Hospitals and birth centers don’t send new moms home with mentors, but maybe they should.
According to the dictionary, a mentor is “an experienced and trusted advisor.” Wouldn’t that come in handy while parenting?
I’ve been thinking about mentors ever since I attended a short talk entitled Female Heroes Need Better Mentors at Podcast Movement 2019. The presenter, Robyn Sayles, a brand coach & boy mom, pointed out that nearly every iconic book and movie contains a male hero and male mentor. (Think Star Wars: Luke had Obi Wan and Yoda. Lord of the Rings: Gandalf.) But female heroes aren’t nearly as common and female mentors are incredibly rare — which is a shame, because the mentors’ roles in these stories is to help the hero through crises and moments of self-doubt.
Crises and self-doubt are incredibly common in parenting, but modern parenting has evolved into an isolated endeavor. As our world has gotten larger and people have moved further away from families, parents are increasingly on their own. Where young moms once turned to aunts and grandmothers, they now turn to the Internet, which is a fantastic source of information but not a particularly great source for individualized, personalized advice and support.
Mom mentors could fill that gap.
You may already have someone in your life who fills that role. According to Sayles, “a mentor is someone who offers support and guidance to help you on your journey. They are not motivated by their own gain but by seeing others succeed.” I definitely have mom friends who fit that definition. I hope you do too. If you don’t, it’s time to start looking.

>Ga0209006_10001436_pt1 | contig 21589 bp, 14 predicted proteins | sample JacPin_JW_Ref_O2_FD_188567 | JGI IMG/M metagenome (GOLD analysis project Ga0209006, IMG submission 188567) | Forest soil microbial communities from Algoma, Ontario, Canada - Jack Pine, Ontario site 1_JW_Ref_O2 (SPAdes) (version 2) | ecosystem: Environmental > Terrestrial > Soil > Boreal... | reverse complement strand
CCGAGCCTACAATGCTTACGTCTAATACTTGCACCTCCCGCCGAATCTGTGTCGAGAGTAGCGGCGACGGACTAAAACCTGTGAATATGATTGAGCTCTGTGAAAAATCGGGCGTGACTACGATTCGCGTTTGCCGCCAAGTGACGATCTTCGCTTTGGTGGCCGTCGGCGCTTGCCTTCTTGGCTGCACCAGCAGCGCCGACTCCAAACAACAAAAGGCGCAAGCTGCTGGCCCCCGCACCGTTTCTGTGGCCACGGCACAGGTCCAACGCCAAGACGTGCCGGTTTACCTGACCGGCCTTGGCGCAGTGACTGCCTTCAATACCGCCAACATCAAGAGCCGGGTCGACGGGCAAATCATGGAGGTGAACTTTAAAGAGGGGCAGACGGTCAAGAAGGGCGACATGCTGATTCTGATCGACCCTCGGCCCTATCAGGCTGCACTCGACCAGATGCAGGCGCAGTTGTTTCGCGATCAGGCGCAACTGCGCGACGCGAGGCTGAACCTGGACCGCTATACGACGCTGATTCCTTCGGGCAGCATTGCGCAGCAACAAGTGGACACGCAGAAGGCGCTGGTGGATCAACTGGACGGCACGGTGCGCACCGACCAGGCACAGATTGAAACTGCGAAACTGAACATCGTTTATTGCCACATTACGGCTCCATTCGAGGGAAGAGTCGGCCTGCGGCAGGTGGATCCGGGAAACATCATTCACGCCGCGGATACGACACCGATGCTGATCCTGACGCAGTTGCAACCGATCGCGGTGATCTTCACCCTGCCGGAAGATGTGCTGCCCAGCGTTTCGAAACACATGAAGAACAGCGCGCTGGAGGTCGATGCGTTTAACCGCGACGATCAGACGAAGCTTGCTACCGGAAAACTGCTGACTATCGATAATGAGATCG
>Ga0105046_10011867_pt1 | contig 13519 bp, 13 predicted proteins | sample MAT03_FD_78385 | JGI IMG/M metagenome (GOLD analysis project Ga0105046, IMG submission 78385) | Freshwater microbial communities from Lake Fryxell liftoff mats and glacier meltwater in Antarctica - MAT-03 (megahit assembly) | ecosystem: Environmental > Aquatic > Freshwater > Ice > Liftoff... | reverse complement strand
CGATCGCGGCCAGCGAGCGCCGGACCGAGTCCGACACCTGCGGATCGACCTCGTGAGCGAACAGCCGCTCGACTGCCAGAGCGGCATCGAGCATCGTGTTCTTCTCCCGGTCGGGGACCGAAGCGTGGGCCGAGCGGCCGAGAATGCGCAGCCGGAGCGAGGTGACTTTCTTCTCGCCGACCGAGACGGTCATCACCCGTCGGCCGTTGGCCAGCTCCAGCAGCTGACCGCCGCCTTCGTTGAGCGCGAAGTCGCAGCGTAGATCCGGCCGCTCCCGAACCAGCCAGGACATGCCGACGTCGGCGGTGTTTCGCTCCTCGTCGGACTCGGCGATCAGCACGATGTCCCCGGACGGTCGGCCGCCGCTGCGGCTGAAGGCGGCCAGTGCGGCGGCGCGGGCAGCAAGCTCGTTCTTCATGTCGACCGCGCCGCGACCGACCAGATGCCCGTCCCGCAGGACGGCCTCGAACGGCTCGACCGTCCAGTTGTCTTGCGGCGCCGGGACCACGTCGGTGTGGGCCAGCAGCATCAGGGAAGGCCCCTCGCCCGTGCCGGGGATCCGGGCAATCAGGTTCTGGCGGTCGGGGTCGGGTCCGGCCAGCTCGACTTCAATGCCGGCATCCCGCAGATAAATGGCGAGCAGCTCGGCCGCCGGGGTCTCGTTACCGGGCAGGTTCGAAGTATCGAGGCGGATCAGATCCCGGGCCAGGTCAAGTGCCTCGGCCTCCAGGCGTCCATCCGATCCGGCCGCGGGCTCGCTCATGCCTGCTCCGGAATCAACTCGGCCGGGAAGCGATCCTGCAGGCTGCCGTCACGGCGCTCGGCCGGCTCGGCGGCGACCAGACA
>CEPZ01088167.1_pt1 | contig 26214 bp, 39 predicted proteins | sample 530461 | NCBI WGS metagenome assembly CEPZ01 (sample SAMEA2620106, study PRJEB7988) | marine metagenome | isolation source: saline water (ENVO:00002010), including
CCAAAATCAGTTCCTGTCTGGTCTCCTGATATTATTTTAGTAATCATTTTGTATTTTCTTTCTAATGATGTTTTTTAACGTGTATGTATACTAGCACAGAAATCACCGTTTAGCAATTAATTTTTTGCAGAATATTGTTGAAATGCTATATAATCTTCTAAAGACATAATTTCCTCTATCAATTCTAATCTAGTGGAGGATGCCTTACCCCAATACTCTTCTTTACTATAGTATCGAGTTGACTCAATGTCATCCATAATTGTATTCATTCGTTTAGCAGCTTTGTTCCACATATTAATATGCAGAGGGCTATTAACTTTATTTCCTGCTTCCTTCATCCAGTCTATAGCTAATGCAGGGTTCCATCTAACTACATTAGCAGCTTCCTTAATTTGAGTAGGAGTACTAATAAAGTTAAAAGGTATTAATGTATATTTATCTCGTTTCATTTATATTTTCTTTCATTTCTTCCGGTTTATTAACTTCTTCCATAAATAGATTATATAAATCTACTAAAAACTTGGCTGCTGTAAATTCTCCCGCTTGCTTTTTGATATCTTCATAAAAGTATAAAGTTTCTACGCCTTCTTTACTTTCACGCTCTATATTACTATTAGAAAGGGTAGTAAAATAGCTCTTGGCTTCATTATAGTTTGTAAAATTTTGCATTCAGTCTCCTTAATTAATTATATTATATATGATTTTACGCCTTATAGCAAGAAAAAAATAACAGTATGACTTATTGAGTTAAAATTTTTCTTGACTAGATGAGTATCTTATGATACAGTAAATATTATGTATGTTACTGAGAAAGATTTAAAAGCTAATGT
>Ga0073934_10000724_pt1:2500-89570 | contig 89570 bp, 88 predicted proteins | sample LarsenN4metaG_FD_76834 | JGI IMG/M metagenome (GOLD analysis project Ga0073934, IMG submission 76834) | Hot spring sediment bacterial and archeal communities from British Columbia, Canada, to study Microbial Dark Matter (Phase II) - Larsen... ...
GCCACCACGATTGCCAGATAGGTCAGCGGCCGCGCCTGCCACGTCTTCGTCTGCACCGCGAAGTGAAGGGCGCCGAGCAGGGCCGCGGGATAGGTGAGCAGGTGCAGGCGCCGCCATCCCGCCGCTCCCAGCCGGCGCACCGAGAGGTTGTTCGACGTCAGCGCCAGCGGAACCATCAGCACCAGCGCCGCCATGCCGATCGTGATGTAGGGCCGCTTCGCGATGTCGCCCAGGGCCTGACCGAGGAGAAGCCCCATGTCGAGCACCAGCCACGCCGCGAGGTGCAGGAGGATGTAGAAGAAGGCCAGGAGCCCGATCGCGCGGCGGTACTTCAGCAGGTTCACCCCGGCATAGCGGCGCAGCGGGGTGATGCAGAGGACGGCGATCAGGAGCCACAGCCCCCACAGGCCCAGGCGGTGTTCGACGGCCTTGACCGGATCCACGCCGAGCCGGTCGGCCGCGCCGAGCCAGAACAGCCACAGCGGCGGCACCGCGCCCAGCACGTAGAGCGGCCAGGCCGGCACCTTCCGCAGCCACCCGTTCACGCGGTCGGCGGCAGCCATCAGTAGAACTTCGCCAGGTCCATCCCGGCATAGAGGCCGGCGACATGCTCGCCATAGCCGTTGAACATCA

How to Find a Mom Mentor
Sayles says that:
A great mentor is Active, Positive, On the Journey and Recognizable.
ACTIVE – They show up and take an active role in your success.
POSITIVE — They are supportive and believe in your success.
ON THE JOURNEY – They don’t offer encouraging words and then disappear when things get hard. They are there during your struggles.
RECOGNIZABLE – They make themselves known. Their mentorship is on display as opposed to hidden behind a curtain
I’ll add to that: You want a mom mentor who has children just a bit older than yours. You want a mentor who you consider a great parent but who freely admits that she, her house and children are far from perfect. Ideally, you want a fellow “boy mom” as your mentor because boy moms understand the struggles you and your son face in the world (and at home).
Look around at school drop-offs, play dates and parks. Library story times, coffee shops and church are other great places to find mom mentors. So are the bleachers; if your son plays sports. a fellow sports mom might be the perfect mentor for you.
Strike up conversation. Don’t lead with, “will you be my mentor?”; instead, chat about your kids and life. Most mom mentorships are informal and that’s OK! What’s important is establishing relationships with others who believe in you, who support you and who have information and knowledge that will help you tackle the challenges ahead.
“Sometimes,” Robyn says, “the most powerful thing a mentor can do is say, ‘I believe in you.'”
BE a Mentor as Well
You’ve probably already seen this image somewhere around the internet
Be that person. Reach out to another mom — ideally, one with boys a bit younger than yours — and offer your support, knowledge and wisdom. Share what you know & have learned about boys; so many moms don’t understand male development or the challenges boys face in school and society, and silently believe that they are the only ones struggling. Check in with her often and cheer her on.
Remember: mentors help the hero accomplish their mission. In this case, the mission is raising healthy men. That’s a mission that’s critical to the health and well-being of us all.
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